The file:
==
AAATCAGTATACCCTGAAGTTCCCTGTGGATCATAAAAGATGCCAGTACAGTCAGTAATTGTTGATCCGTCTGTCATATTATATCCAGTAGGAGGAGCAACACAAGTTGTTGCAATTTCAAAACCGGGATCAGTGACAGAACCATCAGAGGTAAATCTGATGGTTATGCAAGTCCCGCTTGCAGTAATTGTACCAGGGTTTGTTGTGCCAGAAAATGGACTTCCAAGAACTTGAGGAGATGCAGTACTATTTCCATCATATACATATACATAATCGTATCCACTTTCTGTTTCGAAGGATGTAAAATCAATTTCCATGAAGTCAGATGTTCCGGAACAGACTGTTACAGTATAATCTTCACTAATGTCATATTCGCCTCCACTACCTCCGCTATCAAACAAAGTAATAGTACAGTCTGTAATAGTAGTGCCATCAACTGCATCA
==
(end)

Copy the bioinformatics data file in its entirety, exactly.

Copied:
AAATCAGTATACCCTGAAGTTCCCTGTGGATCATAAAAGATGCCAGTACAGTCAGTAATTGTTGATCCGTCTGTCATATTATATCCAGTAGGAGGAGCAACACAAGTTGTTGCAATTTCAAAACCGGGATCAGTGACAGAACCATCAGAGGTAAATCTGATGGTTATGCAAGTCCCGCTTGCAGTAATTGTACCAGGGTTTGTTGTGCCAGAAAATGGACTTCCAAGAACTTGAGGAGATGCAGTACTATTTCCATCATATACATATACATAATCGTATCCACTTTCTGTTTCGAAGGATGTAAAATCAATTTCCATGAAGTCAGATGTTCCGGAACAGACTGTTACAGTATAATCTTCACTAATGTCATATTCGCCTCCACTACCTCCGCTATCAAACAAAGTAATAGTACAGTCTGTAATAGTAGTGCCATCAACTGCATCA